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Czech Lemon Meringue Cheese Cake


I own about 350 cookbooks and food books. My maternal grandmother, on the other hand, owned maybe 25, with about 10 of those that she used regularly kept on an accessible kitchen shelf.  She also, however, collected hundreds of recipes from friends and relatives (handwritten by her or them) or clipped from the newspaper, from magazines, or off product packaging.


I've sorted through her various collections of these loose recipes in drawers, stuck into books, and in recipe boxes and categorized the handwritten ones into envelopes labeled things like soups and stews,  bread and rolls, side dishes, etc. One manilla envelope holds a dozen pie recipes, in which I found one for Czech Lemon Meringue Cheese Cake. It's in my grandmother's handwriting, but there are no notes to identify its source. Nor does my mother or one of her sisters remember my grandmother ever making it.

But make it, my mother did, recently for the annual Morkovsky reunion in Hallettsville, Texas. We were looking for a dish with a Czech or Texas Czech pedigree that was different than anything we'd made before. Like many recipes I've come across in community cookbooks, the word "Czech" could have been included in the title by a well-meaning, proud-to-be-Czech person, not knowing they'd later be confusing and deceiving someone like me who's fascinated with the metamorphosis of Czech cuisine into Texas-Czech cuisine. I've found recipes for "Czech" cornbread that are no different than every recipe for basic cornbread available or "Czech" potato soup strangely similar to the one I learned to make in a Katy, Texas junior high home economics class.

If I had to deduce the motives of the above perpetrator of the culinary crime of misidentifying a recipe as Czech, I suspect that they pieced together recipes for pie crust and meringue, but instead of the traditional lemon custard filling, they substituted a variation of dry curd cheese kolach filling.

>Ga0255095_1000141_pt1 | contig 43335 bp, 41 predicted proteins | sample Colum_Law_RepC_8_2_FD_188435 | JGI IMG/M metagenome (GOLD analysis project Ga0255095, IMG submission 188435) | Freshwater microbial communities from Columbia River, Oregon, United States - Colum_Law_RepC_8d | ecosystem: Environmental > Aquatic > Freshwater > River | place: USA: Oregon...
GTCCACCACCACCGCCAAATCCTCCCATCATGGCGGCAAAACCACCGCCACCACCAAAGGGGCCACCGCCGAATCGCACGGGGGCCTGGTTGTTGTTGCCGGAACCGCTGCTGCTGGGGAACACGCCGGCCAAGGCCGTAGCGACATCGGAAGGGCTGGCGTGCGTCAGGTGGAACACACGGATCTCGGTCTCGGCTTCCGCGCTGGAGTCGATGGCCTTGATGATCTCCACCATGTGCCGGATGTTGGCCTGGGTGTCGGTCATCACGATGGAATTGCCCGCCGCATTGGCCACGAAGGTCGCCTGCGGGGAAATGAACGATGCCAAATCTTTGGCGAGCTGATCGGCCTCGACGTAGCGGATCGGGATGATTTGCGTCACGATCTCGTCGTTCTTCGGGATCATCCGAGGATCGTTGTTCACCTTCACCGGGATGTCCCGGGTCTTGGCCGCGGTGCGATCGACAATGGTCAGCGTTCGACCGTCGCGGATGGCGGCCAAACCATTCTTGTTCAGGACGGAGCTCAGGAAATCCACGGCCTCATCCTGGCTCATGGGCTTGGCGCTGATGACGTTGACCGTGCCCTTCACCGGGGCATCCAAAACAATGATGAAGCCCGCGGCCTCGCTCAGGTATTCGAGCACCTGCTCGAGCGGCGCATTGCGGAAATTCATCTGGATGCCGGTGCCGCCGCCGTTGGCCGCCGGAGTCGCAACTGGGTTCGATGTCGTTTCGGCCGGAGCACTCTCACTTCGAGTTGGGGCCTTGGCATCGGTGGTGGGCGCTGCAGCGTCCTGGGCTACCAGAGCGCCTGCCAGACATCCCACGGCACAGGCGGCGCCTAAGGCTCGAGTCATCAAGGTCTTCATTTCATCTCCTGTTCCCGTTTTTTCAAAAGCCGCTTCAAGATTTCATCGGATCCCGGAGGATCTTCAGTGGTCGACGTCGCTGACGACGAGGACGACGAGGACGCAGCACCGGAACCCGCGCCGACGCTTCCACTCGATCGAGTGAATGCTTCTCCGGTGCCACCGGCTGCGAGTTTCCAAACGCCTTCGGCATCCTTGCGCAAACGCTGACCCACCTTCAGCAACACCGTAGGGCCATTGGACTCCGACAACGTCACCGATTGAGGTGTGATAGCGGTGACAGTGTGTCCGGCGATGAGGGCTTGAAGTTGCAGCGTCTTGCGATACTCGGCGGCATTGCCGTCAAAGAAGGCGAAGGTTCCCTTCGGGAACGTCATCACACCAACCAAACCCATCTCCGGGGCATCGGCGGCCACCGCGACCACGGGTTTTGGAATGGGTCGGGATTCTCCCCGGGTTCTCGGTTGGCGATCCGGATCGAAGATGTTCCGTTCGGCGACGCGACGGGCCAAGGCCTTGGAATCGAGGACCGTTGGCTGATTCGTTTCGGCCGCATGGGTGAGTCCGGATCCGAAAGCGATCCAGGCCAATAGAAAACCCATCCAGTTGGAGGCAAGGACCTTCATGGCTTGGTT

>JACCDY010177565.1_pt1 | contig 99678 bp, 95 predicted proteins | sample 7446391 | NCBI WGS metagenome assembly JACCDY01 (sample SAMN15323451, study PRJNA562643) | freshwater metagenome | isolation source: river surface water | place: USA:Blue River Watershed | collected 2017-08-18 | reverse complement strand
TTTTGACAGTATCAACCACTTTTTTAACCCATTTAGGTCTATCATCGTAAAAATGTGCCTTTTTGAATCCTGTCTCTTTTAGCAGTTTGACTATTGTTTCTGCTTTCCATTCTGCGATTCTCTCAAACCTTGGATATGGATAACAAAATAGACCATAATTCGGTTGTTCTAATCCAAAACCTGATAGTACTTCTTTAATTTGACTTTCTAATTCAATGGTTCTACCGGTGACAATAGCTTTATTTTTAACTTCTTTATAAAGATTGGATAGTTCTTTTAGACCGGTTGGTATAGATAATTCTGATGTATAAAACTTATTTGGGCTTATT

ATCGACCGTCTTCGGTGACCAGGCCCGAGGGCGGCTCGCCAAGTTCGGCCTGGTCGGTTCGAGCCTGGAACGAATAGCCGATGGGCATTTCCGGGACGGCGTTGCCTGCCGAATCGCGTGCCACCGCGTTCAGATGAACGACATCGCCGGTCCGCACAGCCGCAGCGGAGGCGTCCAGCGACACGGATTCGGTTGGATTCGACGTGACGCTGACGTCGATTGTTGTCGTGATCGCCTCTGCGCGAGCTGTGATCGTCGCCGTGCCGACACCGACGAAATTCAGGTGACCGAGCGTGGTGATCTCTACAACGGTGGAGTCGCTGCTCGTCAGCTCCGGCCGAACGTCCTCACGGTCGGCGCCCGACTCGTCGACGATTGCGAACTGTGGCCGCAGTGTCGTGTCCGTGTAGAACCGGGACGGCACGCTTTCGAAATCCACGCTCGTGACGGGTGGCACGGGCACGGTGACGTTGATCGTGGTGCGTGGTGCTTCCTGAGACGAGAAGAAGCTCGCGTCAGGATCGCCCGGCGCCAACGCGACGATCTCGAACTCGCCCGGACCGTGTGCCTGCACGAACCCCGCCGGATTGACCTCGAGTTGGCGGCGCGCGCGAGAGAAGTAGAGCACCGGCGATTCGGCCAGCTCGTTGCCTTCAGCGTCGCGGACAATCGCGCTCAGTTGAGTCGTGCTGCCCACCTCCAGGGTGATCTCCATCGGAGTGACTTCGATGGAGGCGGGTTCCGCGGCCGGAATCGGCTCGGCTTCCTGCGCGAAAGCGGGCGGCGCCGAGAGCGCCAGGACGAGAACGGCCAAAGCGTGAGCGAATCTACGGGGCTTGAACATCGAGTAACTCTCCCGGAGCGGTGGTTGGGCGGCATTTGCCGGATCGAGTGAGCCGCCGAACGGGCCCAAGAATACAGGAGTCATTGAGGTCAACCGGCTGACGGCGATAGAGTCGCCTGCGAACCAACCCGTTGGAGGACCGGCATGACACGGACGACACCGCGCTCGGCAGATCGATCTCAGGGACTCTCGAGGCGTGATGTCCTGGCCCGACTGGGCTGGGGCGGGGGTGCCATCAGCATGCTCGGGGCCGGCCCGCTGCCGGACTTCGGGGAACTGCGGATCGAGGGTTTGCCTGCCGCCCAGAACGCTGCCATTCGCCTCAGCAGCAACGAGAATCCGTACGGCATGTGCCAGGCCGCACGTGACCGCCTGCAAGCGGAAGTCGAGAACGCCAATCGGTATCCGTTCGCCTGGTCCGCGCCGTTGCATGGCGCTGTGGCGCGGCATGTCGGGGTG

The Frankenstein of a pie was actually very delicious and summer-y tasting. My mom is a very good cook, so made some needed adjustments to the original recipe (the baking times were either completely off or non existent, for example.) And there's nothing like finally making my first meringue under the tutelage of a master like my mother. Meringue pies (like soufflés) seemed too challenging and mysterious to try on my own before.

If any reader knows of this or a similar recipe and can tell me more about its "Czech" origins, please comment. Did the assumed filling substitution make this recipe "Czech" (or Texas-Czech)? Are pineapple kolaches still Czech (or Texas-Czech)?  Is jalapeño-cheese smoked pork sausage made by the Smrkovsky's in Schulenburg Czech (or Texas-Czech)? Let's argue about it over a piece of pie.


Czech Lemon Meringue Cheese Cake

Dough:
½ cup butter 
½ cup sugar
2 egg yolks
1 c. flour
zest of 1 lemon

1. Blend the first 5 ingredients in a medium size bowl and work into a dough. Wrap and put into the refrigerator for half an hour. Preheat your oven to 350 degrees.


2. Butter a 10 inch deep dish pie plate. Roll dough to fit pie pan. Prick with a fork. Bake at 350 for 10 minutes.  


Filling:
8 oz. cream cheese or dry cheese
6 T. sugar
2 egg yolks
3 T. sour cream
juice of 1 large lemon
¼ c. golden raisins (optional)

Beat together cheese, sugar, egg yolks, sour cream and lemon juice until very light and fluffy. Add raisins and pour into the baked crust. Bake at 350 degrees for 30 minutes.  


Filling before the raisins are added.


Topping:
6 tablespoons sugar
4 egg whites
1 teaspoon lemon juice


4 egg whites.


Beat whites and the lemon juice with a hand mixer until soft peaks form. Continue beating while gradually adding the sugar 1 tablespoon at a time. Beat at high speed until stiff peaks form. Spread the meringue over filling, smoothing it with a wet knife.  *Note from my mom - spread the meringue on the filling while the filling is hot and spread it all the way to the edges of the pie dish and the meringue will seal better (i.e. not contract while cooling.) 




Bake the pie at 350 degrees for 12-15 minutes until the meringue is golden.










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